I started with half a Pork Shoulder and just de-boned, butterflied and then stuffed with garlic and rosemary then rolled into a roast. The roast was about 6-7 lbs and all I did was sear on a medium hot grill then move the roast completely off the flame. I banked the coals to one side and tried to keep the temperature around 250 degrees. The first time you try this make sure you get this going early as it can take 6-8 hours to cook. This roast you should pull at 185 degrees and let rest for 30 minutes. At that temperature you can still slice the roast. If you cook another 10 degrees you are going to wind up with pulled pork (delicious, but not what we are going for).
This roast goes well with a vegetable that you can add some acid to. Brussel Sprouts sauteed with bacon and some lemon juice are killer. Grilled Asparagus with salt, pepper, olive oil and lemon are a gimme too.

Smoke Roasted Pork Shoulder
w/Sauteed Brussel Sprouts & Grilled Asparagus

Wednesday, May 18, 2011

Harmon Killebrew

Harmon Killebrew dies at 74; Hall of Famer was one of baseball's premier home-run hitters

The above headline made me sit up and think about getting older. I grew up the same small Idaho town (Payette) as Harmon did and heard stories about his exploits as soon as I was able to put on a baseball glove. I will tell you this, that small town absolutely adored Harmon. The one time I met him in person was when he spoke at my little league football banquet in 1970. As I recall they invited 3 or 4 teams in the area to a dinner held at Maudie Owen's cafe and he spoke of his own football days, signed autographs and hung out with a bunch of star-struck 11 and 12 year olds (adults too). This seemed like a big deal then. As time has passed it seems like an even bigger event. In 1969 Harmon was the AL MVP. Imagine getting A-Rod to show up in Payette, Idaho to speak to a bunch of 11 and 12 year old pee-wee football players.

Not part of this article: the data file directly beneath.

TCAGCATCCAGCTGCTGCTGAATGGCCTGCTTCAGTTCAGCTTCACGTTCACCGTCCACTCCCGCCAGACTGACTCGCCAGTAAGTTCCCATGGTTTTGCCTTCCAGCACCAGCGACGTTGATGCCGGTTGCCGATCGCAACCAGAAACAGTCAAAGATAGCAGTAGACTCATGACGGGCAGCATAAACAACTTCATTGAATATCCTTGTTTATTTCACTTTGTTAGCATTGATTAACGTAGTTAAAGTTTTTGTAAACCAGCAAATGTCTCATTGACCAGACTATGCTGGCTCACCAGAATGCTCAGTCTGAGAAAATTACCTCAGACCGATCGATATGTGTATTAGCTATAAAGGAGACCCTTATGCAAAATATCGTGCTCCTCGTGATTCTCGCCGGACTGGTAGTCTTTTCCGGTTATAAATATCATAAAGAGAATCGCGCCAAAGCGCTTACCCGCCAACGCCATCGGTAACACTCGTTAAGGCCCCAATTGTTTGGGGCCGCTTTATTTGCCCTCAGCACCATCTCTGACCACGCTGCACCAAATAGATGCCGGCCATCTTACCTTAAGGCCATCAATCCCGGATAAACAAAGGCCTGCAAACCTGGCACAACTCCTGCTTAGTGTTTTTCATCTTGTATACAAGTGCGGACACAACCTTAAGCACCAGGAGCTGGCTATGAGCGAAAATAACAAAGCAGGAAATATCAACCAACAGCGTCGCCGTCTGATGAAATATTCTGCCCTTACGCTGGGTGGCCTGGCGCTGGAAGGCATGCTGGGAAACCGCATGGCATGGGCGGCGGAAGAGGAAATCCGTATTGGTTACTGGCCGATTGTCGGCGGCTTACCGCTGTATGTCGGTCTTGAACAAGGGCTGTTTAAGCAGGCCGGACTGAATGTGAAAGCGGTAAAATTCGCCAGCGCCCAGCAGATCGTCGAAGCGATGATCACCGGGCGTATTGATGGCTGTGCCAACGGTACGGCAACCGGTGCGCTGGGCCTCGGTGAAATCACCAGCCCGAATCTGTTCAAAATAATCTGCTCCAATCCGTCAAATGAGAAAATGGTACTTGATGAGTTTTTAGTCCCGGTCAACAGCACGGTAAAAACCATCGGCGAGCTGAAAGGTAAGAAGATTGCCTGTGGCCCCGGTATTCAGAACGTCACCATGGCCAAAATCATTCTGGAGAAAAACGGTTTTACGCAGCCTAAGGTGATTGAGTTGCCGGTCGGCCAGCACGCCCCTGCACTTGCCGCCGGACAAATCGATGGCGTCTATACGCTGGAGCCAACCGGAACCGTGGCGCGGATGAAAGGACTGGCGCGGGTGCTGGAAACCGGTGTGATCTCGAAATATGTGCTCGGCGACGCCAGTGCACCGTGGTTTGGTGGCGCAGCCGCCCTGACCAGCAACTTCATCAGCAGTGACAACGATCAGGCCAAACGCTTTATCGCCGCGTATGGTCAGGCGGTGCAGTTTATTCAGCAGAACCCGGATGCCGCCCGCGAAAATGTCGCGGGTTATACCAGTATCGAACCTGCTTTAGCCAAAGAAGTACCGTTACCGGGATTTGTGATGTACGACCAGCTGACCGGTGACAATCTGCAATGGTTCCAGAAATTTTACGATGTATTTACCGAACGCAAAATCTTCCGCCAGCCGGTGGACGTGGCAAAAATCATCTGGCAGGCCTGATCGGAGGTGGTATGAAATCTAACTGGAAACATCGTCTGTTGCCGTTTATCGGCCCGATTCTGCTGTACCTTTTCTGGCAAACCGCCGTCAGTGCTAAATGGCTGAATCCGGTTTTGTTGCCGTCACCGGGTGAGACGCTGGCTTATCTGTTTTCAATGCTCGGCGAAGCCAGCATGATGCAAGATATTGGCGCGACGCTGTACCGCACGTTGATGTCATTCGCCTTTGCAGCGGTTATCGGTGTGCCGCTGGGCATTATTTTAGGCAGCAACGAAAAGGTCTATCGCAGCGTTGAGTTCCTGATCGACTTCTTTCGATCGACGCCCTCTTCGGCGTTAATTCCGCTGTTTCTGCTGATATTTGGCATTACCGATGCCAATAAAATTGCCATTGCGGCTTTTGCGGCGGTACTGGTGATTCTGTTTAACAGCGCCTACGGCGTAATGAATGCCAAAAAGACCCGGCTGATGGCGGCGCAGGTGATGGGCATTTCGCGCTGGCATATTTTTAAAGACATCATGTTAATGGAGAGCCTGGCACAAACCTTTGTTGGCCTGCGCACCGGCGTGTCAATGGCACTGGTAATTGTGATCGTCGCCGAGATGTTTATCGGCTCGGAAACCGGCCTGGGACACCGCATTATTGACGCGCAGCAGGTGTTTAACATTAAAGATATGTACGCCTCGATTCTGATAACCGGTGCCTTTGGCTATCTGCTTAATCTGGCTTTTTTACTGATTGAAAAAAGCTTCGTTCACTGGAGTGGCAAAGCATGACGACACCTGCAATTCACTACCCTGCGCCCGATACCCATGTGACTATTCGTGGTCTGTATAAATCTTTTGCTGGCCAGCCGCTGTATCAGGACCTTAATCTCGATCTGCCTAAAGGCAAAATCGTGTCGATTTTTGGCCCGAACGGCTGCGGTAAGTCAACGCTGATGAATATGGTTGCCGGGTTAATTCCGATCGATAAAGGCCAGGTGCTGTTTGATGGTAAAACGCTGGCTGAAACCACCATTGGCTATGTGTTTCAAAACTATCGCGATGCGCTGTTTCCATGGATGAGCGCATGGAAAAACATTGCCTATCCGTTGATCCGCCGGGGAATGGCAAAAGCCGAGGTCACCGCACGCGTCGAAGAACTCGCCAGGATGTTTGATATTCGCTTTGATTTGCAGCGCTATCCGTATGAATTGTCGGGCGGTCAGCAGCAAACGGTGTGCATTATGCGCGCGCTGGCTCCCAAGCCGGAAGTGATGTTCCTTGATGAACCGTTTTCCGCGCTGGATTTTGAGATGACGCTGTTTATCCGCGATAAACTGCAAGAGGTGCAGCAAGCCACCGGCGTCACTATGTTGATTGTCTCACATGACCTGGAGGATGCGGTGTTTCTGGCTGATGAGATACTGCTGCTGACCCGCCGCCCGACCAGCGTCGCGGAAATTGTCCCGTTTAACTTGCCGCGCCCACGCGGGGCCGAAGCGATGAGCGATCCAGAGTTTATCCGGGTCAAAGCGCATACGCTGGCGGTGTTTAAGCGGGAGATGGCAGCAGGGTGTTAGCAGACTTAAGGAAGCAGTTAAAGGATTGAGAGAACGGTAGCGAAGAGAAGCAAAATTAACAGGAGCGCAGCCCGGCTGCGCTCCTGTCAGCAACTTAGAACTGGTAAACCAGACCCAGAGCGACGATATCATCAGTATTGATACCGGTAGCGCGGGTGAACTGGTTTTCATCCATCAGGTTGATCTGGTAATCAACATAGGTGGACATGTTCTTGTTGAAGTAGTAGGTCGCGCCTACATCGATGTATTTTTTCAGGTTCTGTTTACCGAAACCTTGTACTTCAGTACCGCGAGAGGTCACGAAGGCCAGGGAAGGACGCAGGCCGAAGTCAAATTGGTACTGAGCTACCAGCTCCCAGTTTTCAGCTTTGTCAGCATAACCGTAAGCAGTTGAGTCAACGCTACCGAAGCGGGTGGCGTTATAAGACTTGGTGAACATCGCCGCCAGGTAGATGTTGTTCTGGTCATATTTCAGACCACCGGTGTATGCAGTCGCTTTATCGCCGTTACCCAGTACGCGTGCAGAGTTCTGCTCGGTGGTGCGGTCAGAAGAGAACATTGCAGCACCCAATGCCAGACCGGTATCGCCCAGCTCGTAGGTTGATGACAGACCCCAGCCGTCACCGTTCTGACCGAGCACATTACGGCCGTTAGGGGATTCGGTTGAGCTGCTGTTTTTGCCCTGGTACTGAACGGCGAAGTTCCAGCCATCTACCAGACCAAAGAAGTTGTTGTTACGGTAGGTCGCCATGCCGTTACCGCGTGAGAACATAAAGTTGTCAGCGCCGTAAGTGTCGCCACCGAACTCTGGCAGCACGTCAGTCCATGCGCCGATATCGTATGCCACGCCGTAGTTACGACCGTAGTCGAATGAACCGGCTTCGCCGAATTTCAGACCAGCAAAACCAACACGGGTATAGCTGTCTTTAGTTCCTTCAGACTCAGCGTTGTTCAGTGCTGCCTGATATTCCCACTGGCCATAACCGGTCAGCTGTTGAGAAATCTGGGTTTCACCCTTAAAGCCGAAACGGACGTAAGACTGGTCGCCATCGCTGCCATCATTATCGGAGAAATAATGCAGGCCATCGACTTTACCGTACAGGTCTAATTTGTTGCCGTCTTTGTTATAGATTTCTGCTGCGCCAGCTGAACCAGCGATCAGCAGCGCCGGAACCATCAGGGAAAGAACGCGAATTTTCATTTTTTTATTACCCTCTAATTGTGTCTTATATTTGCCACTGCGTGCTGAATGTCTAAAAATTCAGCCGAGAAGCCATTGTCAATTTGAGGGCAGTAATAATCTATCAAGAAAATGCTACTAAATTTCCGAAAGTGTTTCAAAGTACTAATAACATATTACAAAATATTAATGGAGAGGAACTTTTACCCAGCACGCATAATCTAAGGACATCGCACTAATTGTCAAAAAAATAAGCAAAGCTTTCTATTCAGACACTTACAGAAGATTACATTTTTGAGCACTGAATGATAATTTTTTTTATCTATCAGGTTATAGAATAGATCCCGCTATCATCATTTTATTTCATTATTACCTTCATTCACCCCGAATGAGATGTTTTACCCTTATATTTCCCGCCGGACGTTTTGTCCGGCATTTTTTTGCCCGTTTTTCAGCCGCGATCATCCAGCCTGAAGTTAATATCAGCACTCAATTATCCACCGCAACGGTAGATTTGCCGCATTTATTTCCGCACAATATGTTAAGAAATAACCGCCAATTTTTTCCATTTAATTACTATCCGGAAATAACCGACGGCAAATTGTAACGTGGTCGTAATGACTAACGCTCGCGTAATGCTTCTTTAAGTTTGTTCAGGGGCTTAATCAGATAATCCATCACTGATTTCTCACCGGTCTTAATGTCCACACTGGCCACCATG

When I heard Harmon was sick a few weeks ago I sent him a personal note and I thanked him for speaking at my football banquet over 40 years ago. His passing makes me realize that life is short and we should all count our blessings. Harmon was a kind gentle man who lead by example and who made a very small town in Idaho very proud. I will miss him.

Harmon Killebrew, known for his towering drives, hit 573 homers in 22 seasons that included an American League pennant with the Minnesota Twins in 1965 and a most valuable player award in 1969. One manager said he could hit the ball out of any park, 'including Yellowstone.'

Harmon Killebrew, a Hall of Fame slugger who became one of baseball's premier home-run hitters with the Minnesota Twins, has died. He was 74.

Killebrew died Tuesday of cancer at his home in Scottsdale, Ariz., the Twins announced. He said in December that he was undergoing treatment for esophageal cancer and last week said he had entered hospice care.

He hit 573 home runs during 22 seasons with the Washington Senators, Twins and Kansas City Royals, including eight seasons in which he hit at least 40 home runs. Killebrew helped the Twins reach the World Series in 1965, where they lost to the Dodgers, and he was named the American League's most valuable player in 1969.

A 13-time All-Star, Killebrew was elected to the Hall of Fame in 1984.